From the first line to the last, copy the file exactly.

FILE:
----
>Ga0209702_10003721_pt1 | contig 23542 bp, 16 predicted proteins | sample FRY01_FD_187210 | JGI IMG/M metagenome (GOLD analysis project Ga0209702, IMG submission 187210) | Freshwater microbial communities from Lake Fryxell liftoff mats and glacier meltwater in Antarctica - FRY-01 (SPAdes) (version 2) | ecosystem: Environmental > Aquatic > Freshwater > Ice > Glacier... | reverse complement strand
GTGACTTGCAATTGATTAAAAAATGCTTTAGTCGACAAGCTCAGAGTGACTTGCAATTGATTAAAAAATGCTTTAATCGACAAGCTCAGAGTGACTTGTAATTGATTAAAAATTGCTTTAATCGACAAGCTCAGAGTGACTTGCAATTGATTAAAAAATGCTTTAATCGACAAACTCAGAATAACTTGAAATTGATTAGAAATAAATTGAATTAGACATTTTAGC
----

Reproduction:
>Ga0209702_10003721_pt1 | contig 23542 bp, 16 predicted proteins | sample FRY01_FD_187210 | JGI IMG/M metagenome (GOLD analysis project Ga0209702, IMG submission 187210) | Freshwater microbial communities from Lake Fryxell liftoff mats and glacier meltwater in Antarctica - FRY-01 (SPAdes) (version 2) | ecosystem: Environmental > Aquatic > Freshwater > Ice > Glacier... | reverse complement strand
GTGACTTGCAATTGATTAAAAAATGCTTTAGTCGACAAGCTCAGAGTGACTTGCAATTGATTAAAAAATGCTTTAATCGACAAGCTCAGAGTGACTTGTAATTGATTAAAAATTGCTTTAATCGACAAGCTCAGAGTGACTTGCAATTGATTAAAAAATGCTTTAATCGACAAACTCAGAATAACTTGAAATTGATTAGAAATAAATTGAATTAGACATTTTAGC